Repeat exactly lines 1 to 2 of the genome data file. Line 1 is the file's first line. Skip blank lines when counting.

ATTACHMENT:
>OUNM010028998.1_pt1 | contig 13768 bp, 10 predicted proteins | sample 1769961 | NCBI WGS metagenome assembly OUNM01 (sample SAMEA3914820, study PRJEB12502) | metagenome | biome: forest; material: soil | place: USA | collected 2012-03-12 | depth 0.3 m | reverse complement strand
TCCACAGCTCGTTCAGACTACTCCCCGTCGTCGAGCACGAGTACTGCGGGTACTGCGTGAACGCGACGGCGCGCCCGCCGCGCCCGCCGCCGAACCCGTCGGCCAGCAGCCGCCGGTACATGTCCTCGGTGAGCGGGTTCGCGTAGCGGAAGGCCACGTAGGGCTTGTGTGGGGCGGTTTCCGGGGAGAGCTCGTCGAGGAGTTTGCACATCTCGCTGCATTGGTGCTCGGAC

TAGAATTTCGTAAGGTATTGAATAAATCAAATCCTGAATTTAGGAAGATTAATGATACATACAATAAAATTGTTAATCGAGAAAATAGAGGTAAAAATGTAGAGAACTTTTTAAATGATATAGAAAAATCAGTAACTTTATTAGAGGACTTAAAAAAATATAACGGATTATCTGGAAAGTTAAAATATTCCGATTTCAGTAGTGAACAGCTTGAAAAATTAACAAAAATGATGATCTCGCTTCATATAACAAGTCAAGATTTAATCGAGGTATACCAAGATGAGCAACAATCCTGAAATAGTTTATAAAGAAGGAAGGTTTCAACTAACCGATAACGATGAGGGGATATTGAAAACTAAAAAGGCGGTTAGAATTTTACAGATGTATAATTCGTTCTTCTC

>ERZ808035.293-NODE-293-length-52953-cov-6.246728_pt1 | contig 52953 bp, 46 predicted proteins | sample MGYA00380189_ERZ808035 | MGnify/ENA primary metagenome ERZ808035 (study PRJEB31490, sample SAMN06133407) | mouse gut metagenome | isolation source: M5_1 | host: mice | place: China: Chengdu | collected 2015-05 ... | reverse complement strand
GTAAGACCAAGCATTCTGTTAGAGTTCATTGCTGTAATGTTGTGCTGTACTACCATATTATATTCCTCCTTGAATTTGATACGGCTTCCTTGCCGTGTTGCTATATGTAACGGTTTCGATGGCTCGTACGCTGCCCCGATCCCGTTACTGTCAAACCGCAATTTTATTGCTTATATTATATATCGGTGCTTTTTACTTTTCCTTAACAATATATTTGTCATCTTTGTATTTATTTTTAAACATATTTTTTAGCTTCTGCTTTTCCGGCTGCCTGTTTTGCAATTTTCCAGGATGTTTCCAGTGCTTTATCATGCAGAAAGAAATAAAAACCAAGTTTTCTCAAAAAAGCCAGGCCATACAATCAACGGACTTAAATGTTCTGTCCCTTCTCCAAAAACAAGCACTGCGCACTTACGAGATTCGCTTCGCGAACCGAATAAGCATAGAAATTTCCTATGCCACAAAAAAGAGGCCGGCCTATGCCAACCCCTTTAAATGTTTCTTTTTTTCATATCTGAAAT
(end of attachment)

>OUNM010028998.1_pt1 | contig 13768 bp, 10 predicted proteins | sample 1769961 | NCBI WGS metagenome assembly OUNM01 (sample SAMEA3914820, study PRJEB12502) | metagenome | biome: forest; material: soil | place: USA | collected 2012-03-12 | depth 0.3 m | reverse complement strand
TCCACAGCTCGTTCAGACTACTCCCCGTCGTCGAGCACGAGTACTGCGGGTACTGCGTGAACGCGACGGCGCGCCCGCCGCGCCCGCCGCCGAACCCGTCGGCCAGCAGCCGCCGGTACATGTCCTCGGTGAGCGGGTTCGCGTAGCGGAAGGCCACGTAGGGCTTGTGTGGGGCGGTTTCCGGGGAGAGCTCGTCGAGGAGTTTGCACATCTCGCTGCATTGGTGCTCGGAC